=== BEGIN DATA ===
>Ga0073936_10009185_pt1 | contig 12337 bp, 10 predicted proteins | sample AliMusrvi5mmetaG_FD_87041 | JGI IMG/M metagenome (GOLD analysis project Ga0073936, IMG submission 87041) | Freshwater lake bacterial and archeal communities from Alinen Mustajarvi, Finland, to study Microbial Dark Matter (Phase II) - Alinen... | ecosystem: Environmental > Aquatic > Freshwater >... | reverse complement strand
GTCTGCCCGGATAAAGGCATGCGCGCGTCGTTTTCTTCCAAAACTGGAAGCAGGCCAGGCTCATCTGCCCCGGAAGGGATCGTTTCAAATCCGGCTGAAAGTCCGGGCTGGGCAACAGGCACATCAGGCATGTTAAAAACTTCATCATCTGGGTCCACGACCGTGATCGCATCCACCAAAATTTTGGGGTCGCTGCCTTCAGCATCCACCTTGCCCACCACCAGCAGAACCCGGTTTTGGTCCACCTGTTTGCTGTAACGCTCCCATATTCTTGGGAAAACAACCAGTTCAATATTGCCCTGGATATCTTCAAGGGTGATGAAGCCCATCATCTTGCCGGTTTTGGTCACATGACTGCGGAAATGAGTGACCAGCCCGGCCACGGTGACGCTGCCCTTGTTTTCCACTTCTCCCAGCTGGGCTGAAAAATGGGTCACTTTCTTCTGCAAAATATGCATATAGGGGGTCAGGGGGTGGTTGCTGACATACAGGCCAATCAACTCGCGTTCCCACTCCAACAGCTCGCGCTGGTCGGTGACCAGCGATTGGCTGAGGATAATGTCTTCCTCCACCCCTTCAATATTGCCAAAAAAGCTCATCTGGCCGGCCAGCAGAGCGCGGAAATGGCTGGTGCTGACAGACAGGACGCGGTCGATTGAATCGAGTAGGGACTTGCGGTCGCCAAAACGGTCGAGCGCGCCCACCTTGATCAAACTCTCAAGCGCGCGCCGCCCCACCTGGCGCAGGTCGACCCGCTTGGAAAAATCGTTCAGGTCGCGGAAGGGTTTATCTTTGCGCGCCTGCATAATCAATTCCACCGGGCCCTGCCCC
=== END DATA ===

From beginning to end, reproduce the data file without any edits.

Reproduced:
>Ga0073936_10009185_pt1 | contig 12337 bp, 10 predicted proteins | sample AliMusrvi5mmetaG_FD_87041 | JGI IMG/M metagenome (GOLD analysis project Ga0073936, IMG submission 87041) | Freshwater lake bacterial and archeal communities from Alinen Mustajarvi, Finland, to study Microbial Dark Matter (Phase II) - Alinen... | ecosystem: Environmental > Aquatic > Freshwater >... | reverse complement strand
GTCTGCCCGGATAAAGGCATGCGCGCGTCGTTTTCTTCCAAAACTGGAAGCAGGCCAGGCTCATCTGCCCCGGAAGGGATCGTTTCAAATCCGGCTGAAAGTCCGGGCTGGGCAACAGGCACATCAGGCATGTTAAAAACTTCATCATCTGGGTCCACGACCGTGATCGCATCCACCAAAATTTTGGGGTCGCTGCCTTCAGCATCCACCTTGCCCACCACCAGCAGAACCCGGTTTTGGTCCACCTGTTTGCTGTAACGCTCCCATATTCTTGGGAAAACAACCAGTTCAATATTGCCCTGGATATCTTCAAGGGTGATGAAGCCCATCATCTTGCCGGTTTTGGTCACATGACTGCGGAAATGAGTGACCAGCCCGGCCACGGTGACGCTGCCCTTGTTTTCCACTTCTCCCAGCTGGGCTGAAAAATGGGTCACTTTCTTCTGCAAAATATGCATATAGGGGGTCAGGGGGTGGTTGCTGACATACAGGCCAATCAACTCGCGTTCCCACTCCAACAGCTCGCGCTGGTCGGTGACCAGCGATTGGCTGAGGATAATGTCTTCCTCCACCCCTTCAATATTGCCAAAAAAGCTCATCTGGCCGGCCAGCAGAGCGCGGAAATGGCTGGTGCTGACAGACAGGACGCGGTCGATTGAATCGAGTAGGGACTTGCGGTCGCCAAAACGGTCGAGCGCGCCCACCTTGATCAAACTCTCAAGCGCGCGCCGCCCCACCTGGCGCAGGTCGACCCGCTTGGAAAAATCGTTCAGGTCGCGGAAGGGTTTATCTTTGCGCGCCTGCATAATCAATTCCACCGGGCCCTGCCCC